Clock Ticks for Bell Pottinger

James Henderson who quit as chief executive at the weekend and his fiancée Heather Kerzner own 37 per cent of the PR firm

James Henderson who quit as chief executive at the weekend and his fiancée Heather Kerzner own 37 per cent of the PR firm

Britain's Bell Pottinger has put itself up for sale after it lost clients for running a racially charged campaign in South Africa, potentially bringing down the curtain on one of the world's leading public relations agencies.

Leaked e-mails showed that Bell Pottinger had said the campaign needed to stress the continued "existence of economic apartheid".

We are pleased that the UK's Public Relations Communication Association has taken steps to expel Bell Pottinger from its ranks as a result of the complaint raised by the DA.

The Organisation Undoing Tax Abuse (Outa) believes it is all too easy for senior management to sit back and blame lower-ranking colleagues for the mess and turmoil they have caused not only their firm but the people of a foreign country.

Worldwide law firm Herbert Smith Freehills published its findings on Monday, 4 September and concluded that Bell Pottinger's South African campaign was "potentially racially divisive" and breached ethical principles.

In July, the PR firm's chief executive, James Henderson, offered an "unequivocable and absolute" apology for an "inappropriate and offensive" social media campaign.

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"We have used Bell Pottinger for specific projects in the past but will not be doing so in the future", said a spokesperson for HSBC when speaking to The Independent.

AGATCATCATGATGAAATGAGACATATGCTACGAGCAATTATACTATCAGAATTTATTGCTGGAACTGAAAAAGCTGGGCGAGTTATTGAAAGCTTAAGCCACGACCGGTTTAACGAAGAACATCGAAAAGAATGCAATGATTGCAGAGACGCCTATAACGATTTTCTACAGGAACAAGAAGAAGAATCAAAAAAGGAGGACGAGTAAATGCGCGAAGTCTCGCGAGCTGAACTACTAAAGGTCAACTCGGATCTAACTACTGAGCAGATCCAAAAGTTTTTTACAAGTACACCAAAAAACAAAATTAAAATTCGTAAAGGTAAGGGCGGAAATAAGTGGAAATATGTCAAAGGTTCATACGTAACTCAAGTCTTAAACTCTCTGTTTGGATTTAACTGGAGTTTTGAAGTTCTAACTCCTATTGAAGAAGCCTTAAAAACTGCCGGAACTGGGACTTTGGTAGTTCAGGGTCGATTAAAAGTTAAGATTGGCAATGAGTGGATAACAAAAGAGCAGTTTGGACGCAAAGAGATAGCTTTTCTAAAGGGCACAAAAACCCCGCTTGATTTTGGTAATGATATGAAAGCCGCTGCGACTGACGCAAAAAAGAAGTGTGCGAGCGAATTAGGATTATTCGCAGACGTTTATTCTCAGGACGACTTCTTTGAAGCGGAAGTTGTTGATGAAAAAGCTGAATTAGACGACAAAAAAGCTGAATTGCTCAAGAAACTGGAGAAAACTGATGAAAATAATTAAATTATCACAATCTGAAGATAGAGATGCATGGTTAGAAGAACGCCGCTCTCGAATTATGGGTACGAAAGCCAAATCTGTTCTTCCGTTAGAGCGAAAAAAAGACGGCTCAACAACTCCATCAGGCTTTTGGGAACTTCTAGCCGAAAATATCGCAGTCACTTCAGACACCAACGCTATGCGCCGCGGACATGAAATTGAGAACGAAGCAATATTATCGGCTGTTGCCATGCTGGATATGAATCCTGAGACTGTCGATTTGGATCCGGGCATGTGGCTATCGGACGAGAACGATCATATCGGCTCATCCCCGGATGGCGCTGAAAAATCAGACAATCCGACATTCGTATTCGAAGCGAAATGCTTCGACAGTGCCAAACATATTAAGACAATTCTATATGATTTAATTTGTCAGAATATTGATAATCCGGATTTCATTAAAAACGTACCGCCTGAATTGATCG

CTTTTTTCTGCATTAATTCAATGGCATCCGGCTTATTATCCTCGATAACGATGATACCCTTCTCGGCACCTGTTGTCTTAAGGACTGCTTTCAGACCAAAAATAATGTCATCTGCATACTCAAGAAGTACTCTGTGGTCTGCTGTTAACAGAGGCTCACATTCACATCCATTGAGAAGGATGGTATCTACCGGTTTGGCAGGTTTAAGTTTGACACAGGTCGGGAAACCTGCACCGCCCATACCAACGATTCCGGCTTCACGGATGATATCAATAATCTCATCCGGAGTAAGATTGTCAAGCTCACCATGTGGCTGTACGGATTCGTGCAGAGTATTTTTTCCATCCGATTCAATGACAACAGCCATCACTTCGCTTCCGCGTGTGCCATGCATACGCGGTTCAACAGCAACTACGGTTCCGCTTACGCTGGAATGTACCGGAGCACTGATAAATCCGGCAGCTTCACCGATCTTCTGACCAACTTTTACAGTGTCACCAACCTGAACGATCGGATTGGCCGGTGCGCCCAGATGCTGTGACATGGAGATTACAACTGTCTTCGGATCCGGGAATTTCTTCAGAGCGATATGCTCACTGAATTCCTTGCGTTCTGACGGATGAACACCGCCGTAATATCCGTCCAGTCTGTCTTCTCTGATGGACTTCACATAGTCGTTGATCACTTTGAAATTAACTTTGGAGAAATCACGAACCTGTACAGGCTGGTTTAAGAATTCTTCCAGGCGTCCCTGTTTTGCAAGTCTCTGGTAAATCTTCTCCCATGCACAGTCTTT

Banking giant HSBC, Clydesdale Bank, TalkTalk and construction company Carillion are the latest companies to sever ties with the British PR firm in light of devastating findings into its account for the Gupta family, according to The Guardian UK.

In a statement, Bell Pottinger said it accepted there were lessons to be learned, but disputed "the basis on which the ruling was made".

Veteran spin doctor Chris Vick told HuffPostSA on Tuesday Bell Pottinger is "as good as dead" and shouldn't bother attempting to recover.

Three organisations have already fired the agency over the scandal.

Previously, Investec, challenger bank CYBG had already terminated their relationship with the company. Another shareholder - Mark Smith - remains in place as chairman, but a number of senior figures have departed the agency in recent days, including corporate and financial head John Sunnucks - one of Bell Pottinger's key rainmakers.

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